III.VIII.25

The principle of insurance has also been utilized to provide against a great variety of business hazards other than fire—the loss of ships and cargoes at sea, destruction of crops by storms, theft and burglary, embezzlement by employees (indirectly through bonding, the employee doing the insuring), payment of damages to injured employees, excessive losses through credit extension, etc. The unusual forms of policies issued by some of the Lloyd's underwriters have attained a certain amount of publicity as popular curiosities. These various types of contingencies offer widely divergent possibilities for "scientific" rate-making, from something like the statistical certainty of life insurance at one extreme to almost pure guesswork at the other, as when Lloyd's insures the business interests concerned that a royal coronation will take place as scheduled, or guarantees the weather in some place having no records to base calculations upon. Even in these extreme cases, however, there is a certain vague grouping of cases on the basis of intuition or judgment; only in this way can we imagine any estimate of a probability being arrived at.

III.VIII.26

It is therefore seen that the insurance principle can be applied even in the almost complete absence of scientific data for the computation of rates. If the estimates are conservative and competent, it turns out that the premiums received for insuring the most unique contingencies cover the losses; that there is an offsetting of losses and gains from one venture to another, even when there is no discoverable kinship among the ventures themselves. The point seems to be, as already noticed, that the mere fact that judgment is being exercised in regard to the situations forms a fairly valid basis for assimilating them into groups. Various instances of the exercise of (fairly competent) judgment even in regard to the most heterogeneous problems, show a tendency to approach a constancy and predictability of result when aggregated into groups.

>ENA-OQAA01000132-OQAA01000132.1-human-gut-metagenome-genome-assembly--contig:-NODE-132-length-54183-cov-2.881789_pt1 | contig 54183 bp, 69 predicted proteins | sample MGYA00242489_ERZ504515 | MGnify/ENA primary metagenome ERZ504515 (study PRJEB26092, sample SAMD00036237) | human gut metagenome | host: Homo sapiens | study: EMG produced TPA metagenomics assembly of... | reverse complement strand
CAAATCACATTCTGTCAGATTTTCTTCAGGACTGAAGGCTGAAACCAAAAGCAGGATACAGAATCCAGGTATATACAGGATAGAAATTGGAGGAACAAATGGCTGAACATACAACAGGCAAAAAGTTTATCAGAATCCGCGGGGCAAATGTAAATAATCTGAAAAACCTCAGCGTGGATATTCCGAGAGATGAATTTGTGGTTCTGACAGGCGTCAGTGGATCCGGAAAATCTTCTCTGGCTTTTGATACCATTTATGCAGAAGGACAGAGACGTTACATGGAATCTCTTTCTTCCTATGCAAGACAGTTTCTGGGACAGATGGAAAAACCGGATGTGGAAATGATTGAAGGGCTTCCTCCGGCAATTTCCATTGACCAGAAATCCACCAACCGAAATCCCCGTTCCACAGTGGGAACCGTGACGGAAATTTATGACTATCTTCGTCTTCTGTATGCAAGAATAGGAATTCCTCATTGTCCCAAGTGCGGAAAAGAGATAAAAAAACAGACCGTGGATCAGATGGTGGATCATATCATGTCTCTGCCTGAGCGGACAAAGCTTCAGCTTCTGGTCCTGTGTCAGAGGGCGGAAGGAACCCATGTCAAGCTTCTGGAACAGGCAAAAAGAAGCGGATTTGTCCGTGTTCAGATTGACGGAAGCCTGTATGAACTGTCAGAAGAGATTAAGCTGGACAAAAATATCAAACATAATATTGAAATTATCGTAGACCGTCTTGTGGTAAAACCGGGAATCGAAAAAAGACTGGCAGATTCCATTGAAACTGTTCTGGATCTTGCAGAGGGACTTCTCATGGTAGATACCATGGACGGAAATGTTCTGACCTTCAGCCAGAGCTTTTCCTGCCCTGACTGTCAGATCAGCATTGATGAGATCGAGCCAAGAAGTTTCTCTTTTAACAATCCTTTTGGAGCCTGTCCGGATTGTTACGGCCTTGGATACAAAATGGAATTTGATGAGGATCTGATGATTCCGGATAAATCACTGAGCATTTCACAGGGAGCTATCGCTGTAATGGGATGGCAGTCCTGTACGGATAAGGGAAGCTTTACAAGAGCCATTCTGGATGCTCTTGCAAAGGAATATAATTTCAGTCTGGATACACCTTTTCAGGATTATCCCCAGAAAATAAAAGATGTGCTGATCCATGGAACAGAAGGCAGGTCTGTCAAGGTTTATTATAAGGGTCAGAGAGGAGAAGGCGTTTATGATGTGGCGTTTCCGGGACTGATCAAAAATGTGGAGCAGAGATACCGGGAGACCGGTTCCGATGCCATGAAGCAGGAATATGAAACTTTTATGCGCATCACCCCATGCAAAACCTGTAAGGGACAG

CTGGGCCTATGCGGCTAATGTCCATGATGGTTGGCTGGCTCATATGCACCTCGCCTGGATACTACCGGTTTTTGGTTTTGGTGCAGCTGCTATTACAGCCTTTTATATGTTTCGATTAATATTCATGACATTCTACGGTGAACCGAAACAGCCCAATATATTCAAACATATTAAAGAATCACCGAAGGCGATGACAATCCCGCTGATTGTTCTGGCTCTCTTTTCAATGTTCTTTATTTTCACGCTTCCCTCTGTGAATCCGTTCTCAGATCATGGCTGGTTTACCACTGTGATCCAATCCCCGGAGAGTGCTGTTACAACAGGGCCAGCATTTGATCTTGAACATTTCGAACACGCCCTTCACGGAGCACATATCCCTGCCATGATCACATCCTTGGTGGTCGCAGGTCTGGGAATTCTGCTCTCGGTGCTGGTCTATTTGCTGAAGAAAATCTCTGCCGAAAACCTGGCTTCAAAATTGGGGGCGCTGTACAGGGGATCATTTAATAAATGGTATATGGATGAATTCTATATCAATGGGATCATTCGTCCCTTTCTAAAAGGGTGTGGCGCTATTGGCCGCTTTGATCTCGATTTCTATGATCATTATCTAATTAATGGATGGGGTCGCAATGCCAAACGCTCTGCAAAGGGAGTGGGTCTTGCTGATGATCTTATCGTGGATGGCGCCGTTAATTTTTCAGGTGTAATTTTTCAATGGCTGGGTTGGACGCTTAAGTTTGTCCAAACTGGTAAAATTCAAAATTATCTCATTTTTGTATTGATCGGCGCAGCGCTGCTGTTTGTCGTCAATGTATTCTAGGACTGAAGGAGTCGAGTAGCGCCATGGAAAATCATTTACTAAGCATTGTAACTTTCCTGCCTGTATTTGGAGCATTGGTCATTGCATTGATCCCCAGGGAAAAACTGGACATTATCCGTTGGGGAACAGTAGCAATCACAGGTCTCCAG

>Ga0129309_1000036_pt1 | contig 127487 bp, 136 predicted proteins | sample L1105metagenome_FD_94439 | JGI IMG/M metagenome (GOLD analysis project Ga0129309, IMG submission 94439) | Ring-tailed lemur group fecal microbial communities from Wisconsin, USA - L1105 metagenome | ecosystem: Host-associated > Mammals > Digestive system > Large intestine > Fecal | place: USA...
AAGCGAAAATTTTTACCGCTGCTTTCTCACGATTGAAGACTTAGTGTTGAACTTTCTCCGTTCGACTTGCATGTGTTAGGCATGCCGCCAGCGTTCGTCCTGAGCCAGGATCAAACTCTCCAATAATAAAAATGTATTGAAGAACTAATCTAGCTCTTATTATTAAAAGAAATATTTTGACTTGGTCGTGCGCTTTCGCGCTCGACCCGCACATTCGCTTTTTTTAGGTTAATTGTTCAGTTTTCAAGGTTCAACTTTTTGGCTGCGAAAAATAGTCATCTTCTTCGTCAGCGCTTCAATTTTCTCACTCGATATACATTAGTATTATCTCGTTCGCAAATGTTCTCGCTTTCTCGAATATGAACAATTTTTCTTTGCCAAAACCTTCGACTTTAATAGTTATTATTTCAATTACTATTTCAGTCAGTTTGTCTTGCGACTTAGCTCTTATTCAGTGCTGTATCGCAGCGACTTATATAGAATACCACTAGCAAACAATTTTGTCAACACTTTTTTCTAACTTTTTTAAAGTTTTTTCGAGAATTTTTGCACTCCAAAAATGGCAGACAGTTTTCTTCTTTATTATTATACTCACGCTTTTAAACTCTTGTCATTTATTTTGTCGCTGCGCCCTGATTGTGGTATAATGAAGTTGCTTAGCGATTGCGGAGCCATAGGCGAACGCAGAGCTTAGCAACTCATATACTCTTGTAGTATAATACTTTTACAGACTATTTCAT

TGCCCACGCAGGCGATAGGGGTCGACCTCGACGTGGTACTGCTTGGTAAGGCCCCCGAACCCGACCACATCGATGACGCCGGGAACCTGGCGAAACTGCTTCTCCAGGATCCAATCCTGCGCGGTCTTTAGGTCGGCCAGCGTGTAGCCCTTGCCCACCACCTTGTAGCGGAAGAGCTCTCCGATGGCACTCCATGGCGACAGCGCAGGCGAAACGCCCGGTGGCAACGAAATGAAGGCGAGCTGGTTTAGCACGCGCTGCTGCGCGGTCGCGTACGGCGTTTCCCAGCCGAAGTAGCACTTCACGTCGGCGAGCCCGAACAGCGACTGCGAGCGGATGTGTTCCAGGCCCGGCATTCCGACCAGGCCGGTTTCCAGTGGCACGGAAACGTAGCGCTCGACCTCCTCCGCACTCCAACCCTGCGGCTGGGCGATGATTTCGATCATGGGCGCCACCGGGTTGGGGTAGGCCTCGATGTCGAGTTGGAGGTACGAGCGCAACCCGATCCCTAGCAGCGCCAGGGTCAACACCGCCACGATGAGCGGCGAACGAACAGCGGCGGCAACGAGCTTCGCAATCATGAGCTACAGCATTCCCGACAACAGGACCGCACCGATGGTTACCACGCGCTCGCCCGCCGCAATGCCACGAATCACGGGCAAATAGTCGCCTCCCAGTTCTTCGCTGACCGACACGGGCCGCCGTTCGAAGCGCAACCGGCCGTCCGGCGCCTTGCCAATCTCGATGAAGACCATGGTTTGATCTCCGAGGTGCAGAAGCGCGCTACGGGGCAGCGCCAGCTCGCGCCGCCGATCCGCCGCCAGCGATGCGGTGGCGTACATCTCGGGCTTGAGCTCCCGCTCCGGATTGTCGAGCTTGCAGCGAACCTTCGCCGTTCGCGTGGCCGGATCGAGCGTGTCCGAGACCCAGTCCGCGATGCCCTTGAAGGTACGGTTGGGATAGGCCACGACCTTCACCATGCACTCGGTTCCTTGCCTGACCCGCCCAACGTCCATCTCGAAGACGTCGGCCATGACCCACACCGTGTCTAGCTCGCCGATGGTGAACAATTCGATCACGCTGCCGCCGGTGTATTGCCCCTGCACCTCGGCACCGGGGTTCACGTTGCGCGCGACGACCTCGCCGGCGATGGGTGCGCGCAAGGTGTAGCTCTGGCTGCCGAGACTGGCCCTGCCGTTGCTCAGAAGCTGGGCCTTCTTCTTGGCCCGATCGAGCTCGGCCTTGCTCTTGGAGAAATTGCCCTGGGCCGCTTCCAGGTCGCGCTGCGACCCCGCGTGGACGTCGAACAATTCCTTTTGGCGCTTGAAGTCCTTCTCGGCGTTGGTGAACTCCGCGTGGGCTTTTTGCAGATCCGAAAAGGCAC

III.VIII.27

The fact which limits the application of the insurance principle to business risks generally is not therefore their inherent uniqueness alone, and the subject calls for further examination. This task will be undertaken in detail in the next chapter, which deals with entrepreneurship. At this point we may anticipate to the extent of making two observations: first, the typical uninsurable (because unmeasurable and this because unclassifiable) business risk relates to the exercise of judgment in the making of decisions by the business man; second, although such estimates do tend to fall into groups within which fluctuations cancel out and hence to approach constancy and measurability, this happens only after the fact and, especially in view of the brevity of a man's active life, can only to a limited extent be made the basis of prediction. Furthermore, the classification or grouping can only to a limited extent be carried out by any agency outside the person himself who makes the decisions, because of the peculiarly obstinate connection of a moral hazard with this sort of risks. The decisive factors in the case are so largely on the inside of the person making the decisions that the "instances" are not amenable to objective description and external control.

III.VIII.28

Manifestly these difficulties, insuperable when the "consolidation" is to be carried out by an external agency such as an insurance company or association, fall away in so far as consolidation can be effected within the scale of operations of a single individual; and the same will be true of an organization if responsibility can be adequately centralized and unity of interest secured. The possibility of thus reducing uncertainty by transforming it into a measurable risk through grouping constitutes a strong incentive to extend the scale of operations of a business establishment. This fact must constitute one of the important causes of the phenomenal growth in the average size of industrial establishments which is a familiar characteristic of modern economic life. In so far as a single business man, by borrowing capital or otherwise, can extend the scope of his exercise of judgment over a greater number of decisions or estimates, there is a greater probability that bad guesses will be offset by good ones and that a degree of constancy and dependability in the total results will be achieved. In so far uncertainty is eliminated and the desideratum of rational activity realized.